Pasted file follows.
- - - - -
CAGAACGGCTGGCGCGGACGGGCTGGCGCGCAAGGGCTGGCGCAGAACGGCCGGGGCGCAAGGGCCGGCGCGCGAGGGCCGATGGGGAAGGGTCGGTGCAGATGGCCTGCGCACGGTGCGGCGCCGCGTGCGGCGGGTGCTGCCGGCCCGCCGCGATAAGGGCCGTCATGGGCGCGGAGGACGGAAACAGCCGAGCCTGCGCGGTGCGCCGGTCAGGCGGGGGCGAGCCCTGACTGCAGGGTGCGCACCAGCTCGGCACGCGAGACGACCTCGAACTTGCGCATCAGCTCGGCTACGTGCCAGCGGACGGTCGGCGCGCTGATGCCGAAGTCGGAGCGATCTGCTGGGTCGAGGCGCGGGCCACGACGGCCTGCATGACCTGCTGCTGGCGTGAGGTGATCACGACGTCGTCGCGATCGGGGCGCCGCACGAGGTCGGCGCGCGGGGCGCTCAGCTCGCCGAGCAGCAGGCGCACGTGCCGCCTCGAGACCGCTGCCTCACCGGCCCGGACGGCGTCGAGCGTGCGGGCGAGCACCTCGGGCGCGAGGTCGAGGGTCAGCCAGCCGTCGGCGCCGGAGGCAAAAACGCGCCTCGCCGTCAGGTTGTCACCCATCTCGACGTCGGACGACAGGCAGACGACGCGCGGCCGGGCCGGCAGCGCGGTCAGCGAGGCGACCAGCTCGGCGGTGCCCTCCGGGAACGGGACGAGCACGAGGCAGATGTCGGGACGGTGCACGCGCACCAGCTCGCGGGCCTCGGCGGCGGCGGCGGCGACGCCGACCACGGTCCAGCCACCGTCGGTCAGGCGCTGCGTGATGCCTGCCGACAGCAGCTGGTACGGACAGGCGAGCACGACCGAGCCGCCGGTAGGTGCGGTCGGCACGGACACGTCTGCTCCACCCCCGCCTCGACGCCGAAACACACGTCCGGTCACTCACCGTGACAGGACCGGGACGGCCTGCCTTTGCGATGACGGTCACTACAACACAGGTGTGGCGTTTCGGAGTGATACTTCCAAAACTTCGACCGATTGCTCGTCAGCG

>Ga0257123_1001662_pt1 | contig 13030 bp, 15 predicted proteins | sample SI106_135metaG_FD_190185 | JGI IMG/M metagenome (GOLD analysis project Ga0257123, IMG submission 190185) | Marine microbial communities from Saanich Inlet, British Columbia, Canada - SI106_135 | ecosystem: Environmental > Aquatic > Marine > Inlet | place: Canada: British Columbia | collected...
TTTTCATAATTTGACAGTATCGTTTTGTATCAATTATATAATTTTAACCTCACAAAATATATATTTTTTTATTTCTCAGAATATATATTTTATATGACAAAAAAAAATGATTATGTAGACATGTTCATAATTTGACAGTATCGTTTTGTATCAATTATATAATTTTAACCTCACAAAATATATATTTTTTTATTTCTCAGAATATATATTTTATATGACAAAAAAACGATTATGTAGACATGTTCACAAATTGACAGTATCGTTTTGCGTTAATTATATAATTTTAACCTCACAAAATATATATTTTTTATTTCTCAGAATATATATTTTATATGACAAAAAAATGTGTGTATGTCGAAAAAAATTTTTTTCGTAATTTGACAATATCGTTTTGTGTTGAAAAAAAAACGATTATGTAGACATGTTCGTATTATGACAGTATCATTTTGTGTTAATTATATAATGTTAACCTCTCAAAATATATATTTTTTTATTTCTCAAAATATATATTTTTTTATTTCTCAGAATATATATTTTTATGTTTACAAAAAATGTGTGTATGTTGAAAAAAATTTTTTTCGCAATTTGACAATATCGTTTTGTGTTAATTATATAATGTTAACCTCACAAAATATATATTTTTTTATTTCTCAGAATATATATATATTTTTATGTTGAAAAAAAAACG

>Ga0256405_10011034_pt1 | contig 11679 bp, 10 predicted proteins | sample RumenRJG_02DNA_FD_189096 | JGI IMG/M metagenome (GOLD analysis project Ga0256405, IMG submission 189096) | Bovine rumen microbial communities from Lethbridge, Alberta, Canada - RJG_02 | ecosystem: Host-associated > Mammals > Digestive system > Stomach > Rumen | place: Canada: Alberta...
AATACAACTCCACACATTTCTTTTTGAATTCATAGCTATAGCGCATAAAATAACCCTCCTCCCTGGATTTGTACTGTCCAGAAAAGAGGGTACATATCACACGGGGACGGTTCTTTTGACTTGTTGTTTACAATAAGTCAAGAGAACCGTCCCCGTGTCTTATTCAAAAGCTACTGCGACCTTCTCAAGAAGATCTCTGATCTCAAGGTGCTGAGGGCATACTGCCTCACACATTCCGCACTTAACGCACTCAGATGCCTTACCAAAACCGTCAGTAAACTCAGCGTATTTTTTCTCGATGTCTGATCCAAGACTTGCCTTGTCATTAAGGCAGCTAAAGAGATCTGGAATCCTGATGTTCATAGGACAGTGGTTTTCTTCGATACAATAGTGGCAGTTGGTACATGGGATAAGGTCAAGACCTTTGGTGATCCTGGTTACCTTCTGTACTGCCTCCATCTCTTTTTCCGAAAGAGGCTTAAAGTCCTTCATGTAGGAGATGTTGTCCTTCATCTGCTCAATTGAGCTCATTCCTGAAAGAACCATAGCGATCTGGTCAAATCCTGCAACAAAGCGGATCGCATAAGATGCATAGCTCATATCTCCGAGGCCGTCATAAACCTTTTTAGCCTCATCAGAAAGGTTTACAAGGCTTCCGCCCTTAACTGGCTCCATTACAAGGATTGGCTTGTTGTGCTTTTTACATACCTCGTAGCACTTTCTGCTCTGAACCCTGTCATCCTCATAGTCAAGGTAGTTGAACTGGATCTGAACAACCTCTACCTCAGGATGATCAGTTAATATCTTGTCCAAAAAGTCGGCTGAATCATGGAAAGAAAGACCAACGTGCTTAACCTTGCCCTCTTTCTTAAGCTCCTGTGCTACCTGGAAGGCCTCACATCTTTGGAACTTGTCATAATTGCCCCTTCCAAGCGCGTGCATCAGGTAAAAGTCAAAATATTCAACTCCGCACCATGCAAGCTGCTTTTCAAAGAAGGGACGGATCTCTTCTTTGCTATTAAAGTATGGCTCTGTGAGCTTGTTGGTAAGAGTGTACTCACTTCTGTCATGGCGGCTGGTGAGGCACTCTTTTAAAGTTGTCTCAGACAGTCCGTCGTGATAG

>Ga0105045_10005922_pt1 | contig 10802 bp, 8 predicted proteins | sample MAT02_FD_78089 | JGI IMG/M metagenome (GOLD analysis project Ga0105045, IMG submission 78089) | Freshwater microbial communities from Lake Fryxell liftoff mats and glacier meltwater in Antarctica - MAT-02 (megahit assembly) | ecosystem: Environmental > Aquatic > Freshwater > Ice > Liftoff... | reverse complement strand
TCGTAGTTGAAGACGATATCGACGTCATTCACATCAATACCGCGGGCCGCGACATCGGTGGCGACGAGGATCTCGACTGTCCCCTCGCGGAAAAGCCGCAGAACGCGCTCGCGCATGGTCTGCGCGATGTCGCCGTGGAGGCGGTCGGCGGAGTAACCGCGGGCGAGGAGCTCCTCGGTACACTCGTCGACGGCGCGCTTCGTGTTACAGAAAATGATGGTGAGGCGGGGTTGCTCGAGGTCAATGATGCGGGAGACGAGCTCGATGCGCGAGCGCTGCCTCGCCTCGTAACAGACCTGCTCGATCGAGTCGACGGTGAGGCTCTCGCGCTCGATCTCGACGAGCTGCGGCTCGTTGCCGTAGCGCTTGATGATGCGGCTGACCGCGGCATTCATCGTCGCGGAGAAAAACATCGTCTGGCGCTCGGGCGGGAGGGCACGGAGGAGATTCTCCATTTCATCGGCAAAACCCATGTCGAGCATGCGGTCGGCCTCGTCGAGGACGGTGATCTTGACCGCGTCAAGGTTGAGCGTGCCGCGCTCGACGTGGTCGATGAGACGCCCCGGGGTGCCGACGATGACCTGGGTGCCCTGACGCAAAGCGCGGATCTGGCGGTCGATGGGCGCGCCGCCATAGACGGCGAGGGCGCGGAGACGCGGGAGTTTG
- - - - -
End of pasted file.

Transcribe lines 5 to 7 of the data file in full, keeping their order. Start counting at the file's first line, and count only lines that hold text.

AATACAACTCCACACATTTCTTTTTGAATTCATAGCTATAGCGCATAAAATAACCCTCCTCCCTGGATTTGTACTGTCCAGAAAAGAGGGTACATATCACACGGGGACGGTTCTTTTGACTTGTTGTTTACAATAAGTCAAGAGAACCGTCCCCGTGTCTTATTCAAAAGCTACTGCGACCTTCTCAAGAAGATCTCTGATCTCAAGGTGCTGAGGGCATACTGCCTCACACATTCCGCACTTAACGCACTCAGATGCCTTACCAAAACCGTCAGTAAACTCAGCGTATTTTTTCTCGATGTCTGATCCAAGACTTGCCTTGTCATTAAGGCAGCTAAAGAGATCTGGAATCCTGATGTTCATAGGACAGTGGTTTTCTTCGATACAATAGTGGCAGTTGGTACATGGGATAAGGTCAAGACCTTTGGTGATCCTGGTTACCTTCTGTACTGCCTCCATCTCTTTTTCCGAAAGAGGCTTAAAGTCCTTCATGTAGGAGATGTTGTCCTTCATCTGCTCAATTGAGCTCATTCCTGAAAGAACCATAGCGATCTGGTCAAATCCTGCAACAAAGCGGATCGCATAAGATGCATAGCTCATATCTCCGAGGCCGTCATAAACCTTTTTAGCCTCATCAGAAAGGTTTACAAGGCTTCCGCCCTTAACTGGCTCCATTACAAGGATTGGCTTGTTGTGCTTTTTACATACCTCGTAGCACTTTCTGCTCTGAACCCTGTCATCCTCATAGTCAAGGTAGTTGAACTGGATCTGAACAACCTCTACCTCAGGATGATCAGTTAATATCTTGTCCAAAAAGTCGGCTGAATCATGGAAAGAAAGACCAACGTGCTTAACCTTGCCCTCTTTCTTAAGCTCCTGTGCTACCTGGAAGGCCTCACATCTTTGGAACTTGTCATAATTGCCCCTTCCAAGCGCGTGCATCAGGTAAAAGTCAAAATATTCAACTCCGCACCATGCAAGCTGCTTTTCAAAGAAGGGACGGATCTCTTCTTTGCTATTAAAGTATGGCTCTGTGAGCTTGTTGGTAAGAGTGTACTCACTTCTGTCATGGCGGCTGGTGAGGCACTCTTTTAAAGTTGTCTCAGACAGTCCGTCGTGATAG

>Ga0105045_10005922_pt1 | contig 10802 bp, 8 predicted proteins | sample MAT02_FD_78089 | JGI IMG/M metagenome (GOLD analysis project Ga0105045, IMG submission 78089) | Freshwater microbial communities from Lake Fryxell liftoff mats and glacier meltwater in Antarctica - MAT-02 (megahit assembly) | ecosystem: Environmental > Aquatic > Freshwater > Ice > Liftoff... | reverse complement strand
TCGTAGTTGAAGACGATATCGACGTCATTCACATCAATACCGCGGGCCGCGACATCGGTGGCGACGAGGATCTCGACTGTCCCCTCGCGGAAAAGCCGCAGAACGCGCTCGCGCATGGTCTGCGCGATGTCGCCGTGGAGGCGGTCGGCGGAGTAACCGCGGGCGAGGAGCTCCTCGGTACACTCGTCGACGGCGCGCTTCGTGTTACAGAAAATGATGGTGAGGCGGGGTTGCTCGAGGTCAATGATGCGGGAGACGAGCTCGATGCGCGAGCGCTGCCTCGCCTCGTAACAGACCTGCTCGATCGAGTCGACGGTGAGGCTCTCGCGCTCGATCTCGACGAGCTGCGGCTCGTTGCCGTAGCGCTTGATGATGCGGCTGACCGCGGCATTCATCGTCGCGGAGAAAAACATCGTCTGGCGCTCGGGCGGGAGGGCACGGAGGAGATTCTCCATTTCATCGGCAAAACCCATGTCGAGCATGCGGTCGGCCTCGTCGAGGACGGTGATCTTGACCGCGTCAAGGTTGAGCGTGCCGCGCTCGACGTGGTCGATGAGACGCCCCGGGGTGCCGACGATGACCTGGGTGCCCTGACGCAAAGCGCGGATCTGGCGGTCGATGGGCGCGCCGCCATAGACGGCGAGGGCGCGGAGACGCGGGAGTTTG